The company expects Brent crude price to average about $35 a barrel this year, leading to the impairment charges, and increase to $40 in 2021.
"The refining asset valuation updates reflect Shell’s strategy to reshape and focus its refining portfolio to support the decarbonization of its energy product mix, leveraging assets and value chains in key markets," Royal Dutch Shell, based in The Hague, said in a statement.
The oil major specified the charges in three categories: Integrated gas is expected to take $8 billion to $9 billion of charges, upstream operations $4 billion to $6 billion, and oil products $3 billion to $7 billion.
“These impairments are expected to have a pretax impact in the range of $20 billion to $27 billion,” Royal Dutch said. “No impairment charge on goodwill is expected to be recorded in the second quarter.”
Royal Dutch Shell expects to take the charges amid a plan it unveiled in April to reduce greenhouse-gas emissions to net zero by 2050.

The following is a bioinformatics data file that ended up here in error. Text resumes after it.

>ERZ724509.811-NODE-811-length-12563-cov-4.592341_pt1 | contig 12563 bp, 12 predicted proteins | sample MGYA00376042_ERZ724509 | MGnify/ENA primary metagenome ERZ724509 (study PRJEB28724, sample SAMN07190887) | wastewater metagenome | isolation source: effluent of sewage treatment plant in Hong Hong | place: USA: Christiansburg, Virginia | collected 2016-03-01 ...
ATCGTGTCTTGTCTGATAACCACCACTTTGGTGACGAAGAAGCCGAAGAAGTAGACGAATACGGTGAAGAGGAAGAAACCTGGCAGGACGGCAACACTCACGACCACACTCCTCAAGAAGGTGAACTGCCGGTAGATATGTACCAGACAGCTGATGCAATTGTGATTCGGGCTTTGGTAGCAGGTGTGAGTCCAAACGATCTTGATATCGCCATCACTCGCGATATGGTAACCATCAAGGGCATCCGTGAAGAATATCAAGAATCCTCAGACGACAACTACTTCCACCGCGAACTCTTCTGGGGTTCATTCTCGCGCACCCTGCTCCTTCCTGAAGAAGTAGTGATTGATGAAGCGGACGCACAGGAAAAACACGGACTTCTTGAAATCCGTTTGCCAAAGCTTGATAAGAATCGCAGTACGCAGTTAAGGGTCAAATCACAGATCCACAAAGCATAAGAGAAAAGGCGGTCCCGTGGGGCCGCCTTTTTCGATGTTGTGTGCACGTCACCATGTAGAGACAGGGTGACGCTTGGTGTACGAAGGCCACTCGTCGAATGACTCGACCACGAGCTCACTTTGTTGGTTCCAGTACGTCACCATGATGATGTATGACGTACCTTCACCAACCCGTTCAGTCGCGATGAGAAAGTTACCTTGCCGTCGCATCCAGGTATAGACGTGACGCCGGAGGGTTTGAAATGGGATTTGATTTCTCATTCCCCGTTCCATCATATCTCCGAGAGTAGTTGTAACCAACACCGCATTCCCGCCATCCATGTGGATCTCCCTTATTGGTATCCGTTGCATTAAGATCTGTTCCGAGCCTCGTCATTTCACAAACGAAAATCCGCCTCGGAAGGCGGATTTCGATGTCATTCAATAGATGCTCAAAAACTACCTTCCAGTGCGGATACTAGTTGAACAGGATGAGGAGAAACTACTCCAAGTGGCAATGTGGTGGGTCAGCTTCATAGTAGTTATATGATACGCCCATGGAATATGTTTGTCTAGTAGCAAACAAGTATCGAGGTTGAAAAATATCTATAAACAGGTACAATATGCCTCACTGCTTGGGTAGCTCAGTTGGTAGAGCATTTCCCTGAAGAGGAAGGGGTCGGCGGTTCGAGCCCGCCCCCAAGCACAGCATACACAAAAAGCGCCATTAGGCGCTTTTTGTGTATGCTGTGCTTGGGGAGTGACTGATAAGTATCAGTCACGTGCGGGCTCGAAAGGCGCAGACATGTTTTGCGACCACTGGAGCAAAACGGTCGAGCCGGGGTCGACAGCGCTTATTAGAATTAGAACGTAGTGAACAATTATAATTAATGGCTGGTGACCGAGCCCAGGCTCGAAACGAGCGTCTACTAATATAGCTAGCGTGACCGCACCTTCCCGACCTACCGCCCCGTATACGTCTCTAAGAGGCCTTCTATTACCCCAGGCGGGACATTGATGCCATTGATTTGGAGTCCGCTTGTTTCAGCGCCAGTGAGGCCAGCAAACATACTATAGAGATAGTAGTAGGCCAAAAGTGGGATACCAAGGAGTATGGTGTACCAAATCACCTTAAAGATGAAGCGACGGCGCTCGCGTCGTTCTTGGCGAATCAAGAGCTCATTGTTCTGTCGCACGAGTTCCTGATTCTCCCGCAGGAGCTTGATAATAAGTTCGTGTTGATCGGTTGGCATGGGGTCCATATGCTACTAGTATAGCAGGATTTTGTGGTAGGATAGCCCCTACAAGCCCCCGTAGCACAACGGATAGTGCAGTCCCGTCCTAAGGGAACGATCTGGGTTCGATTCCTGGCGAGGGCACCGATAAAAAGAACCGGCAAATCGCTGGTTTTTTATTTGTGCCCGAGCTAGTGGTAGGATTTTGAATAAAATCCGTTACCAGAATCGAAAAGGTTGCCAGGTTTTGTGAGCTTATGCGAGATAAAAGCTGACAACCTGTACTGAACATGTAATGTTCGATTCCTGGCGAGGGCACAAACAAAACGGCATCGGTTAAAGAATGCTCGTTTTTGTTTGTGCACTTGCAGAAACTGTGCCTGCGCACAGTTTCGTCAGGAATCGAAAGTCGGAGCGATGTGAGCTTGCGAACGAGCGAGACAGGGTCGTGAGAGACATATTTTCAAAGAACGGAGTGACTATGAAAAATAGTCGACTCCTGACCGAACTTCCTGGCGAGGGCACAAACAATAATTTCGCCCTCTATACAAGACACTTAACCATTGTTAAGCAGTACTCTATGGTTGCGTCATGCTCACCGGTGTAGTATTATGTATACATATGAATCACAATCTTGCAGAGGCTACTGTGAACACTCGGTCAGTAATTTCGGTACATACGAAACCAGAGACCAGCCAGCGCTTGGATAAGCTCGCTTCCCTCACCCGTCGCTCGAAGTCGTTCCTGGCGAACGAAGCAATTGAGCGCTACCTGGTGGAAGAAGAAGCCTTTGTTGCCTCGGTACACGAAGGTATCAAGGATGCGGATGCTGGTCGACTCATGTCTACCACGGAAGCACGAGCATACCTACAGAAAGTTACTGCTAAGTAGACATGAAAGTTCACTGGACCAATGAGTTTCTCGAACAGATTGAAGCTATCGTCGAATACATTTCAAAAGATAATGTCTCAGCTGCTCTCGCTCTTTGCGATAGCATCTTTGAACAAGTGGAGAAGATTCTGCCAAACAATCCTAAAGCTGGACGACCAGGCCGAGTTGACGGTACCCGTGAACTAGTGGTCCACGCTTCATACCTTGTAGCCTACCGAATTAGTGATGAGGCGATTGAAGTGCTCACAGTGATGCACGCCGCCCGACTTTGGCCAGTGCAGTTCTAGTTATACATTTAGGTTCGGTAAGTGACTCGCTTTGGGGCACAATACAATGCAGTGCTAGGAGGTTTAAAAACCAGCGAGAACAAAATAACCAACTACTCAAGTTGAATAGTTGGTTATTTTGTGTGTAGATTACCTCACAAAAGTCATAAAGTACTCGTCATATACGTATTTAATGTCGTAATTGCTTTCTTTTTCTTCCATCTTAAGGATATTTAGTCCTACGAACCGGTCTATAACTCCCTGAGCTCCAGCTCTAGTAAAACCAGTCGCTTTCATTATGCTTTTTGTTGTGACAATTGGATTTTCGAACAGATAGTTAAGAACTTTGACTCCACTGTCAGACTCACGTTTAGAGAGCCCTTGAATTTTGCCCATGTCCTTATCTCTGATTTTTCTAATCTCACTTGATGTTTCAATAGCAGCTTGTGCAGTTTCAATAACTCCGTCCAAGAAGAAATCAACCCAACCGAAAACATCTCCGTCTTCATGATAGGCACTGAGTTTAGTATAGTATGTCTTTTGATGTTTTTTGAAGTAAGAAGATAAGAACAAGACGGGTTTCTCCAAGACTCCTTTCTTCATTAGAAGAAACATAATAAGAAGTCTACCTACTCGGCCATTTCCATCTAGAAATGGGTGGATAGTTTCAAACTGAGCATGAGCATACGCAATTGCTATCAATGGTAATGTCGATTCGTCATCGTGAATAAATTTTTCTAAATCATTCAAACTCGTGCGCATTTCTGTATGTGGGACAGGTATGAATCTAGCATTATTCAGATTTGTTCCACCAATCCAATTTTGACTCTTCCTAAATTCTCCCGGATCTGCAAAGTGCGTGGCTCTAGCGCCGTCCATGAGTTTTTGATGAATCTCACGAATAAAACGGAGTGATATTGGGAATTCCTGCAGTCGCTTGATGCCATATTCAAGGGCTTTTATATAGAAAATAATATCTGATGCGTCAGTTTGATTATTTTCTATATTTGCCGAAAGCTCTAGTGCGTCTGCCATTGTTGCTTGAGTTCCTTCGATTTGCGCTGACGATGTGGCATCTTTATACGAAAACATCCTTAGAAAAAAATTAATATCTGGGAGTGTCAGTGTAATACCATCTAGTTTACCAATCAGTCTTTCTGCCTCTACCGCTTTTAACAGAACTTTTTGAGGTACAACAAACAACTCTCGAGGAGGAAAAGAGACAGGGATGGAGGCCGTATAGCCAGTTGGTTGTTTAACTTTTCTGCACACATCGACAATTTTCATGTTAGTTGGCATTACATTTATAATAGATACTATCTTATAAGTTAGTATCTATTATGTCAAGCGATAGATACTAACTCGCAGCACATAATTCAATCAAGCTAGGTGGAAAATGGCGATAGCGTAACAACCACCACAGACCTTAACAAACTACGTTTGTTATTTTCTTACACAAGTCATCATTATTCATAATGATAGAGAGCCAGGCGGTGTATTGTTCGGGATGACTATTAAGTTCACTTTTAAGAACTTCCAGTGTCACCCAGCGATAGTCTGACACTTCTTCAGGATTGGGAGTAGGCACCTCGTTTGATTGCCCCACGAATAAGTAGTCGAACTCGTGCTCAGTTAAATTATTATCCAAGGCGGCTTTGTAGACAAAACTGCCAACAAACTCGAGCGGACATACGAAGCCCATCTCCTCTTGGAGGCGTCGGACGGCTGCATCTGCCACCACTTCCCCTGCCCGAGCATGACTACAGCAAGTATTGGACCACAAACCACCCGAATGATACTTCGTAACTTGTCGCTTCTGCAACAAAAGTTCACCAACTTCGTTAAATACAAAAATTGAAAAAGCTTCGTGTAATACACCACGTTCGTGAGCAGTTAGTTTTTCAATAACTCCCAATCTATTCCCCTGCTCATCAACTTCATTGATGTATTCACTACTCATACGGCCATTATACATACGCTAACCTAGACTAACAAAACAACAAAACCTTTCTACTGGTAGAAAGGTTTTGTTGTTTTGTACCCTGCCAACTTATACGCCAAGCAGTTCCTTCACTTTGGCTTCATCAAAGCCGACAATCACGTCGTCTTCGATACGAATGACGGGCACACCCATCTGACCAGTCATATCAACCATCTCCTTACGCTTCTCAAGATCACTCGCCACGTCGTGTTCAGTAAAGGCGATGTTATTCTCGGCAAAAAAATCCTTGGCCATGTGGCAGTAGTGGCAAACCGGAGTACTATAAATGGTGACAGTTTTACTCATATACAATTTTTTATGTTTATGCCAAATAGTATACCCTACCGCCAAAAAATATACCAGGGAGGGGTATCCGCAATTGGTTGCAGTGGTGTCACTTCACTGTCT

Earlier this month, U.K. rival BP also said that it would incur non-cash impairment charges and write-offs in the second quarter totaling $13 billion to $17.5 billion after tax.
Global travel restrictions to prevent the spread of the coronavirus helped depress oil prices, which already were pressured by oversupply.
West Texas futures contract crude prices, the U.S. benchmark for oil prices, recently fell 1.6% to $39.07 a barrel, while Brent crude prices fell 1.6% to $41.05.
Royal Dutch Shell American depositary receipts at last check were off 3.5% at $32.28. Among other oil majors, Chevron (CVX) - Get Report was off 0.7% at $87.10, ConocoPhillips (COP) - Get Report was unchanged at $41.30, and BP ADRs (BP) - Get Report were down 2.3% at $22.95.
At last check ExxonMobil shares were off 1.1% at $43.82. Hess shares slipped 0.4% to $49.74 and Occidental shares gave up 1.1% to $17.67.